In early 2016 I wrote a post about some software that I use. Since the last update in March 2016 quite some things changed and I just updated the list. If you are interested, click on the link below.
Since Firefox 57 I’m using Tab Center Redux for showing my tabs on the left side. Because of that (and since screen space is precious) I didn’t need the default tab bar and so I disabled it with the hack I found in the wiki of Tab Center Redux:
visibility: collapse !important;
I found this solution quite useful over the last months, but recently I got some web design to do and split my screen horizontally in half. In this mode the width of the sidebar used to much space. Disabling it with
F1 also didn’t really help because then I had no tab list at all.
Today I got the idea of only showing the default tab bar, when necessary. Since I can’t capture keys with CSS (and I didn’t find a way to create a user JS file like
userChrome.css) and pressing a key to show and hide would be too much work, I got the idea of showing the tabbar when hovering.
The trick is to show a small rest of the tab bar above the address bar by default (in this case 5px). Only when the mouse cursor hovers this area, the full tab bar is shown. The following CSS code does this:
min-height: 5px !important;
max-height: 5px !important;
opacity: 0 !important;
max-height: inherit !important;
opacity: 1 !important;
To use this, you have to paste this CSS code in your
Since some time ago I could not scroll in any GTK+ 3 window in StumpWM with an external mouse. Today I found a workaround for this problem: executing
export GDK_CORE_DEVICE_EVENTS=1 in a shell fixes the problem. To set this automatically when starting StumpWM insert the following in your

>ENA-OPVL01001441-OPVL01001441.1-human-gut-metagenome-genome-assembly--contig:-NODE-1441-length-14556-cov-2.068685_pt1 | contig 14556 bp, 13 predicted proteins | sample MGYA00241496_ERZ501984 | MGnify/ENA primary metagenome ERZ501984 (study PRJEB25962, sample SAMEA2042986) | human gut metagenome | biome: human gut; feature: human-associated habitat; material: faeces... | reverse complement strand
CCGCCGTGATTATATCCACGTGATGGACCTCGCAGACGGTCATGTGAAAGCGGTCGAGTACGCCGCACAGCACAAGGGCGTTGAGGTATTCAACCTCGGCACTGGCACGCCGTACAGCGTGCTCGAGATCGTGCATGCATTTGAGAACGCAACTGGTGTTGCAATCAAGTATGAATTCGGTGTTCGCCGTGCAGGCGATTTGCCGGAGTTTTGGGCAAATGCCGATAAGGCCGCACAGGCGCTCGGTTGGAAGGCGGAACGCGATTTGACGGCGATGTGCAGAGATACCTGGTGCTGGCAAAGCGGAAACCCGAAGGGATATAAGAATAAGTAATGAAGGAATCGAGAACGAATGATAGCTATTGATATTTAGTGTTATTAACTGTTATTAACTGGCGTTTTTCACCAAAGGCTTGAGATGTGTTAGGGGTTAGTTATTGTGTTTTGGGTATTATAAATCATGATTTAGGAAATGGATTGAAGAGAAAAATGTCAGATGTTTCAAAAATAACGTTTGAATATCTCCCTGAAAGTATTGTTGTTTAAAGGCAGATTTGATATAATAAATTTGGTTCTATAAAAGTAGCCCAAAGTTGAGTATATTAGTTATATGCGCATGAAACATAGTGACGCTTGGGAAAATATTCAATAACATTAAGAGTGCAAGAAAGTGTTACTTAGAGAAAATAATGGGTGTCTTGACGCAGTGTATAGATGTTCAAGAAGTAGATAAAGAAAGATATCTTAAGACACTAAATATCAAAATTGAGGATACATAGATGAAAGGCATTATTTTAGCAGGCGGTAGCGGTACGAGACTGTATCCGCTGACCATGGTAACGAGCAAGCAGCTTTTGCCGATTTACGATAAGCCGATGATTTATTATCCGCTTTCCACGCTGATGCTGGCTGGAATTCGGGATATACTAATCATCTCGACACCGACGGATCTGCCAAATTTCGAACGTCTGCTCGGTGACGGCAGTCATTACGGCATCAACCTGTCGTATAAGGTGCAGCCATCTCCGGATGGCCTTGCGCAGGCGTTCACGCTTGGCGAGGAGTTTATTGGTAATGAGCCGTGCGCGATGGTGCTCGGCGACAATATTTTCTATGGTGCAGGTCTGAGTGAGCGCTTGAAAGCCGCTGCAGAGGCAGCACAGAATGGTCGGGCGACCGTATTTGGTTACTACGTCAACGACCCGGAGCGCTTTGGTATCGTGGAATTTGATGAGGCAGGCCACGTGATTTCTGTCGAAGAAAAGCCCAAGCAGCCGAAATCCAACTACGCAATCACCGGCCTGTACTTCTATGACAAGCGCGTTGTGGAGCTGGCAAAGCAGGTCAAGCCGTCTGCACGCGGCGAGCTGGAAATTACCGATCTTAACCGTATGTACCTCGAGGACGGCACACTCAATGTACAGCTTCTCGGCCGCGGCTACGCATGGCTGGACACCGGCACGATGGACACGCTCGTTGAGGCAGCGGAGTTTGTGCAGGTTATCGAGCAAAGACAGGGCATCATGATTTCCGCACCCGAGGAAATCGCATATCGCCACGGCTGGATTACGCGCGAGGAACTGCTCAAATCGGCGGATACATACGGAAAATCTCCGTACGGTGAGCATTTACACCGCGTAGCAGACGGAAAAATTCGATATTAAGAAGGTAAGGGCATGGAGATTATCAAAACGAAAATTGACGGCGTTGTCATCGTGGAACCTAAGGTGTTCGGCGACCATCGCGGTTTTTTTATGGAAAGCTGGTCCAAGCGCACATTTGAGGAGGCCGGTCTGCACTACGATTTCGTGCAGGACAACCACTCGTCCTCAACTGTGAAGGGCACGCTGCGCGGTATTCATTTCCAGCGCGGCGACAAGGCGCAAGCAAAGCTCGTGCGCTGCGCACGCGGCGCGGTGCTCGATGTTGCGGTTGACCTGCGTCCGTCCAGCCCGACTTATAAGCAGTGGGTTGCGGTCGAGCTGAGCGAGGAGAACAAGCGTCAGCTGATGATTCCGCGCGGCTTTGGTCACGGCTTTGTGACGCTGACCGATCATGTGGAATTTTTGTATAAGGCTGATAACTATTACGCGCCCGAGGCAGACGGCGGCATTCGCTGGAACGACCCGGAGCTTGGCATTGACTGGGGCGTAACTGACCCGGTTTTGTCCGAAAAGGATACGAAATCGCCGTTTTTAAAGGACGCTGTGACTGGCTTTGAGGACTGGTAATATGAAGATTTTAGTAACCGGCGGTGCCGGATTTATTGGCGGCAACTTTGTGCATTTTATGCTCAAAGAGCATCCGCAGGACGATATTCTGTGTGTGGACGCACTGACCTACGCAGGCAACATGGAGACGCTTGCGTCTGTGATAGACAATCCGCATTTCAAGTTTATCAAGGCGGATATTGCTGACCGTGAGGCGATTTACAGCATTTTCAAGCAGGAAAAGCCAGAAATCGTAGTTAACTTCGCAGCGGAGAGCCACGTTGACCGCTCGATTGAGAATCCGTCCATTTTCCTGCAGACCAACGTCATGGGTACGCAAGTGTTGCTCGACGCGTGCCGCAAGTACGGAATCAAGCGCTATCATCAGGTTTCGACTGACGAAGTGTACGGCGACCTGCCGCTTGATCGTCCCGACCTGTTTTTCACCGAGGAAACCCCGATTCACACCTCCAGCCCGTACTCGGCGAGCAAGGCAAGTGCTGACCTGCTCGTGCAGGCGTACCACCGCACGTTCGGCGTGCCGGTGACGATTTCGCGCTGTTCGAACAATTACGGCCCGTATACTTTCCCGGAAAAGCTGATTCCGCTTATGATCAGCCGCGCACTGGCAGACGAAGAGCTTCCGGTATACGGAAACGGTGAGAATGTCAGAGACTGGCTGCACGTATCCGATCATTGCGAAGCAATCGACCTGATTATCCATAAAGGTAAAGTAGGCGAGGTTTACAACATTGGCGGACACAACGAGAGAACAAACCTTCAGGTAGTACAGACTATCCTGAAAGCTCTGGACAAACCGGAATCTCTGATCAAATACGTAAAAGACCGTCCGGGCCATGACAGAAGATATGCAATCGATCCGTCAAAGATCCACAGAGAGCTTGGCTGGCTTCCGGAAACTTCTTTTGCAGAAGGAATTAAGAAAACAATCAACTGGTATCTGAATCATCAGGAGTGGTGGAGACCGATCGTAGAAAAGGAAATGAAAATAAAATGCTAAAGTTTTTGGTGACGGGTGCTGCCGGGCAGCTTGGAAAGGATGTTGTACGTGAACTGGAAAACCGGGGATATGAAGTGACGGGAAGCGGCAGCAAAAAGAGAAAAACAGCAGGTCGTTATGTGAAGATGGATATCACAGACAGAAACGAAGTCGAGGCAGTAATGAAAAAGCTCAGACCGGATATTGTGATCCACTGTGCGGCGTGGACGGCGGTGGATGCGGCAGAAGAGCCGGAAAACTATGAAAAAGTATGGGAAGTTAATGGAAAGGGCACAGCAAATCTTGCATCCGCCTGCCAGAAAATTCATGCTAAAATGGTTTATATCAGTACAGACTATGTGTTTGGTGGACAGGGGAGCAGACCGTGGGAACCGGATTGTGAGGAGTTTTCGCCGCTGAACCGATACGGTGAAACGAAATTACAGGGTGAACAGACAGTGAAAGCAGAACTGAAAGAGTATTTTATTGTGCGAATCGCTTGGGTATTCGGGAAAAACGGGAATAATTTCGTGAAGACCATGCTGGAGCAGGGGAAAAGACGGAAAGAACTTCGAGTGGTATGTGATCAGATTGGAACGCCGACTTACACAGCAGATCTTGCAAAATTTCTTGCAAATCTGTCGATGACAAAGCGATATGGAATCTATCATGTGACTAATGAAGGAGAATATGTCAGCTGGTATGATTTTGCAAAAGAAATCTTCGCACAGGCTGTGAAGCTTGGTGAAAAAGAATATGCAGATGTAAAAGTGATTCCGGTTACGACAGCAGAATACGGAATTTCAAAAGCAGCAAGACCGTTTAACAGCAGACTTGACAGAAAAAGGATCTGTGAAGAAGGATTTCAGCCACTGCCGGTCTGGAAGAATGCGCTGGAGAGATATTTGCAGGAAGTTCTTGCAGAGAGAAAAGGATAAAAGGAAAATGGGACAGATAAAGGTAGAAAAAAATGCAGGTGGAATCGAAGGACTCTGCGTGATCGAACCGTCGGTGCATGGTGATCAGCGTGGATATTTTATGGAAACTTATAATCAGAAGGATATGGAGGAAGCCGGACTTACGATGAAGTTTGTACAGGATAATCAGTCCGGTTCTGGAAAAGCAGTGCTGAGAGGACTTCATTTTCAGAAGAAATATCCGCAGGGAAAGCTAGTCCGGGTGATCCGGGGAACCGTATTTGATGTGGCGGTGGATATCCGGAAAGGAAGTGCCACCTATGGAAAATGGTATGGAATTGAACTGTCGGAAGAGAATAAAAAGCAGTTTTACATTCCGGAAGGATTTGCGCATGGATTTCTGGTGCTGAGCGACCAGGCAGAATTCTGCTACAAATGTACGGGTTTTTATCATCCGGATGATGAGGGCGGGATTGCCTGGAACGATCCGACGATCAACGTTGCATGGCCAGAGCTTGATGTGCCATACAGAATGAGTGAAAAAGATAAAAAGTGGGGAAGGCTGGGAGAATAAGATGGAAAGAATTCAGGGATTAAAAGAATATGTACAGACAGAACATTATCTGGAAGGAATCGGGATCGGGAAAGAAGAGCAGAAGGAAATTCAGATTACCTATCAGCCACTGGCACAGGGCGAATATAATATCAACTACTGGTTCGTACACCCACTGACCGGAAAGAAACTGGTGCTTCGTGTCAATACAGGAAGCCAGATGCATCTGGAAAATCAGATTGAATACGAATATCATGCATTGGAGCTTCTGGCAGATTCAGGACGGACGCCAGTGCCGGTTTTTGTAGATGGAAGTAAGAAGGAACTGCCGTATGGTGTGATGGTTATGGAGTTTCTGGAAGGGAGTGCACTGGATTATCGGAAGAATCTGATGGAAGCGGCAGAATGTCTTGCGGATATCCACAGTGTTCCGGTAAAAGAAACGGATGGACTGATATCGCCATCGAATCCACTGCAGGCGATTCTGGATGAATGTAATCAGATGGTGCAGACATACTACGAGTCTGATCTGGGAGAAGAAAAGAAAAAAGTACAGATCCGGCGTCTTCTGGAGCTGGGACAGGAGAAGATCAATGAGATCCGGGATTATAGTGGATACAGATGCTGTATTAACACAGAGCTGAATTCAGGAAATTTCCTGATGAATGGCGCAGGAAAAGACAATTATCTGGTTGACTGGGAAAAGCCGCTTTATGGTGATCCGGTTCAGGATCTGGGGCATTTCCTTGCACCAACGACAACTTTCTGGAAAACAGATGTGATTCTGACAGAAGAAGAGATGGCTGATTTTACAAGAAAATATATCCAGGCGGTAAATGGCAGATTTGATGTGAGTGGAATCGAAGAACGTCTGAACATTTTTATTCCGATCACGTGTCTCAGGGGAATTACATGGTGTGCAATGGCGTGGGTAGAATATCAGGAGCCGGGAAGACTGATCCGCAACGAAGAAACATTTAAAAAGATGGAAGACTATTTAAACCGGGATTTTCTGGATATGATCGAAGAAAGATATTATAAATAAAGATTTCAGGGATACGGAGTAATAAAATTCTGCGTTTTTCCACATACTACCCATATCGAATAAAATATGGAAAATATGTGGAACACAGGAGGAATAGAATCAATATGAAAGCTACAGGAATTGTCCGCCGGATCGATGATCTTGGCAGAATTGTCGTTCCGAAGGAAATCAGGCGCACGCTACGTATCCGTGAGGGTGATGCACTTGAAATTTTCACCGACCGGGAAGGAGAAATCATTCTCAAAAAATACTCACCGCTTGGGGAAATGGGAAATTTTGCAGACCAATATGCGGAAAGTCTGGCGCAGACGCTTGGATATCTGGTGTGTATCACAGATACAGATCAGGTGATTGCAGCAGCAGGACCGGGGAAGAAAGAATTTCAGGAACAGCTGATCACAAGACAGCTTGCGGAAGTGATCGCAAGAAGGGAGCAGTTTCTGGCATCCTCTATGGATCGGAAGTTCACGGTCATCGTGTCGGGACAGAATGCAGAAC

;; bugfix for scrolling doesn't work with an external mouse in GTK+3 apps.
(setf (getenv "GDK_CORE_DEVICE_EVENTS") "1")
This bug was also reported (and fixed) at the following bug trackers. However, none of those fixes worked for me.
Running a web app or a website on your desktop is nowadays much easier thanks to GitHub’s Electron.
Why would someone want this?
Well… This is a good question. For me there are only two reasons: you can start it from your launcher and it’s handled as its own application. But thats not why I’m writing this guide. My motvation is simple: It works.
A few people asked me in the last time which tools and programs I use so I decided to put them in a short list.
I often look at lists like “The best …”, “Software you need” or similar posts. Not because I need them, but because I want to get inspired and learn about new / other tools that may become a program I use. This also means that in most cases there is more than one program listed below.
But there is one most important thing if you’re thinking about using a new / other program: The complete configuration shouldn’t take more than what it’s worth. It is without any sense to invest many hours to configure or switch to another program, if it doesn’t bring you an enormous improvement concerning productivity, speed and / or creativity. Remember always that your time is limited and is better invested in something you want to achieve.
Also keep in mind, that is is a list of software I like. I didn’t try all the available alternatives that are out there. If a program is not listed, it doesn’t mean that it’s bad or that I don’t like it.
I will update this list, if something changes, if I have the time.